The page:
Natural Rhythms: 49/365

This morning Isabella woke early. I reached for my phone and turned it on to check the time. She began to nurse and I instantly succumb to scrolling, first the weather, then I’ll move on to pages of unread articles. Except this morning our internet was down. So I put my phone down. I basked in the quiet and looked at my little girl’s face.

Soon we were bouncing out of bed and starting the coffee and scooping plain yogurt and frozen blueberries onto a plate, sprinkling cinnamon on her yogurt. Sentences are already springing from my brain. I silently repeat a couple of ideas like mini mantras in an effort not to forget them. Normally I would steal a few minutes at the computer while she eats her breakfast, the two of us occupying the same table, together but apart.

Today the computer wasn’t an option. So I got my mug of coffee and sat down next to her while she ate, watched her pinch fat blueberries between her tiny fingers and deftly spoon yogurt into her little heart-shaped mouth. We chatted contentedly. She fed me blueberries, saying, “here you go, honey, you eat it.” Amidst the chatting and blueberry-sharing I reached for a pen and managed to fill up one page, catching the ideas I didn’t want to lose.

Technology runs insidious interference on our lives, seeps into every quiet gap creating a low and steady buzz. White noise, like the whir of a fan. I have a thing about white noise, especially the sound of a fan. It makes me tense and itchy. If a fan’s been running and then finally turned off, it’s the biggest relief. That’s how this morning felt. No interference. I was able to hear the natural rhythm of the morning and we moved to it in sync. I even got a little writing done.

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6 thoughts on “Natural Rhythms: 49/365

  1. I try to put my phone down when my munchkin is awake for this exact reason! It always surprises me how much I miss when I have a screen in my face (I just wish I was better at putting it down and leaving it there for hours.)

    Liked by 1 person

    • Hi Breanna! That is great advice! My phone is usually nearby, but I try not to have it on me all the time. It can be as benign as taking a quick photo and then noticing a few missed text messages, and down the rabbit hole I fall for a few minutes. But those minutes add up. I’m trying to be more conscious of it. I’m even thinking of challenging myself to turn my phone off for periods of time or leave it behind when we go out for a walk. Thank you for stopping by and leaving a comment! 🙂

      Liked by 1 person

  2. I struggle with this. People are always angry at me b/c I don’t answer or text back (or takes me a long time) but the upside is, I try to explain to them, that when I’m with you in person I’m WITH you, right? On the other hand, I am always always writing (like you) and even that can interfere in the moment. Yet I somehow often feel I’m not fully grounded in the moment if not writing/thinking about it also. Or there is an interplay, that’s hard to achieve, being present, but also writing, like you found this morning.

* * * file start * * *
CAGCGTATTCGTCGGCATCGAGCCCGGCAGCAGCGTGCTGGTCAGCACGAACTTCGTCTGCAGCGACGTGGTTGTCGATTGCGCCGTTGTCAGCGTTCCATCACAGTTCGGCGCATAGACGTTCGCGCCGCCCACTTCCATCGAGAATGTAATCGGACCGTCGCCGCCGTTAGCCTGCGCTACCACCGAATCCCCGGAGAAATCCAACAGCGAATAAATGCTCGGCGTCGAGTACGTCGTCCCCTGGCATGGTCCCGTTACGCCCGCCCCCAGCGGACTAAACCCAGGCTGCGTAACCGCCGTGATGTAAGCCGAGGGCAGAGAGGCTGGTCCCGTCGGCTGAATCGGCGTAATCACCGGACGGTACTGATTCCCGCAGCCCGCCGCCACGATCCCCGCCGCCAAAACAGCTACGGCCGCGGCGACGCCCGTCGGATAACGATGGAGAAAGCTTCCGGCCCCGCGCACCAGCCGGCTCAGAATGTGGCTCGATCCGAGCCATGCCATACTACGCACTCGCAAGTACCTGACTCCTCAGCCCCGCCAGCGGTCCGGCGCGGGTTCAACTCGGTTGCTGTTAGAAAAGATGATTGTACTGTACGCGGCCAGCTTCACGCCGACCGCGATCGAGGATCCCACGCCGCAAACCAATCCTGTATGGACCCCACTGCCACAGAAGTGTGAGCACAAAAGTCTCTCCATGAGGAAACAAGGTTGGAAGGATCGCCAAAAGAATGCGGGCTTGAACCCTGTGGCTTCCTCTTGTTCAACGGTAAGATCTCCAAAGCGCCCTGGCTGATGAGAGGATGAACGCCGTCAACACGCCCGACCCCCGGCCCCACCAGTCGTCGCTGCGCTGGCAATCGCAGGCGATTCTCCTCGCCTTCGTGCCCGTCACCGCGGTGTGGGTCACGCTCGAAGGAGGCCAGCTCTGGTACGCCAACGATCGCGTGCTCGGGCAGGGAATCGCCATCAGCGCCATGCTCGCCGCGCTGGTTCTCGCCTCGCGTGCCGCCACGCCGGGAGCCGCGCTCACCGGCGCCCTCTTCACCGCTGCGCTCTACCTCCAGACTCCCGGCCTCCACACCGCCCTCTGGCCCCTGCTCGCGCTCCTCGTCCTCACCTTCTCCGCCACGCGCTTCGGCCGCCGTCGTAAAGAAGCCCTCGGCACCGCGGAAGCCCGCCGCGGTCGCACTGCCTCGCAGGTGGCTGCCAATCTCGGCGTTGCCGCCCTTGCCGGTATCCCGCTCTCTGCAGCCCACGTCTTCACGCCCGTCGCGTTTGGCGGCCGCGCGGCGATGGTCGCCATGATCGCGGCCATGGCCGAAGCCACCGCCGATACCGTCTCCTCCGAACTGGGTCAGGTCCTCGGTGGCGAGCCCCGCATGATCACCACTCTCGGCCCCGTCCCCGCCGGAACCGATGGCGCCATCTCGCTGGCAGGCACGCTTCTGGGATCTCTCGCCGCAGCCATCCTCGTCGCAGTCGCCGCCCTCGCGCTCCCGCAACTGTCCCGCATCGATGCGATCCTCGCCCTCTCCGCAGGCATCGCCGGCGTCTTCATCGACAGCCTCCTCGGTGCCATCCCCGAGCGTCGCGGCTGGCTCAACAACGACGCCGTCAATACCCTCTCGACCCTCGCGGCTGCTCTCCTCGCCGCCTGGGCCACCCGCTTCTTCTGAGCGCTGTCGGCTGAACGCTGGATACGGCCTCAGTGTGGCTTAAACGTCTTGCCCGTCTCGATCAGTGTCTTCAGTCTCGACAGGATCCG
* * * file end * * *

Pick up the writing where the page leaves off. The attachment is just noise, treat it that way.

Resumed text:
Liked by 1 person

    • Texting is like the new email and it’s totally exhausting. I love the ease of communication, but it can be a constant distraction. Or, if don’t keep up with, say, a group text, I return to my phone and see 45 texts waiting for me. I’m with you – it sometimes takes me a long time to text back.

      The commitment to writing and the push-pull of that definitely feels different. You capture it so well: “I somehow often feel I’m not fully grounded in the moment if not writing/thinking about it also.” Actually, I could write a whole post on this, especially how input affects output in terms of social media consumption. Back when it was popular to post actual status updates on Facebook, as opposed to just posting memes/videos/quizzes/articles, I would find my brain capturing moments in soundbites similar to status updates. My writing brain is always turned on, the internal narrator always present; me telling myself about what is happening as it’s happening, processing moments into words, identifying fodder for the retelling. When I’m immersed in books, my internal narrator speaks differently and tends toward long form. When I’m scrolling through too much Facebook and Instagram, it becomes clipped. Next to distraction, this is my biggest problem with consuming too much social media. I think I just stumbled into my next post. Thank you always for your thoughtful and thought-provoking words!

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  3. Pingback: The Interplay of Writing & Life: 62/365 | One Blue Sail

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